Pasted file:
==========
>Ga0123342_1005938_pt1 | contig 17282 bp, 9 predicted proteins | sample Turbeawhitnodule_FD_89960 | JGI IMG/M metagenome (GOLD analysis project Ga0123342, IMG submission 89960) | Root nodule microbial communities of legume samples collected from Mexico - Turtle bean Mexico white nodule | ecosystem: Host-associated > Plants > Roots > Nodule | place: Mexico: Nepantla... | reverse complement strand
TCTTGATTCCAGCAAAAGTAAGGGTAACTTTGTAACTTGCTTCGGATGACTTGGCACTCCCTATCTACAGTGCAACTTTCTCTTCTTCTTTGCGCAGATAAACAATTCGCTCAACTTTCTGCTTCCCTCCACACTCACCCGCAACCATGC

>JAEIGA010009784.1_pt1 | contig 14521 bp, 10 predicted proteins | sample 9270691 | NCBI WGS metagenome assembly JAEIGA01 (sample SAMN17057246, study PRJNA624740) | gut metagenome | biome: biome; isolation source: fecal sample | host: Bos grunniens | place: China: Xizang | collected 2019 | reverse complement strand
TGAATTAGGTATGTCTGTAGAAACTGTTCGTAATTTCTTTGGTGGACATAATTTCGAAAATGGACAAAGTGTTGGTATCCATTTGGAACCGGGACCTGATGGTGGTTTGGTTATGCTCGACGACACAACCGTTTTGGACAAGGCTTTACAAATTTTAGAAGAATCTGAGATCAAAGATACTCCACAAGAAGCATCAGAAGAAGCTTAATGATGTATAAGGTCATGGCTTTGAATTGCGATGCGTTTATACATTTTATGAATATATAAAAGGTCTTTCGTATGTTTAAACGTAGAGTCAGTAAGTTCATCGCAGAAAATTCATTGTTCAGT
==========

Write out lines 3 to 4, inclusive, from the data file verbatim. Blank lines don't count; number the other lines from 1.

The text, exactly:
>JAEIGA010009784.1_pt1 | contig 14521 bp, 10 predicted proteins | sample 9270691 | NCBI WGS metagenome assembly JAEIGA01 (sample SAMN17057246, study PRJNA624740) | gut metagenome | biome: biome; isolation source: fecal sample | host: Bos grunniens | place: China: Xizang | collected 2019 | reverse complement strand
TGAATTAGGTATGTCTGTAGAAACTGTTCGTAATTTCTTTGGTGGACATAATTTCGAAAATGGACAAAGTGTTGGTATCCATTTGGAACCGGGACCTGATGGTGGTTTGGTTATGCTCGACGACACAACCGTTTTGGACAAGGCTTTACAAATTTTAGAAGAATCTGAGATCAAAGATACTCCACAAGAAGCATCAGAAGAAGCTTAATGATGTATAAGGTCATGGCTTTGAATTGCGATGCGTTTATACATTTTATGAATATATAAAAGGTCTTTCGTATGTTTAAACGTAGAGTCAGTAAGTTCATCGCAGAAAATTCATTGTTCAGT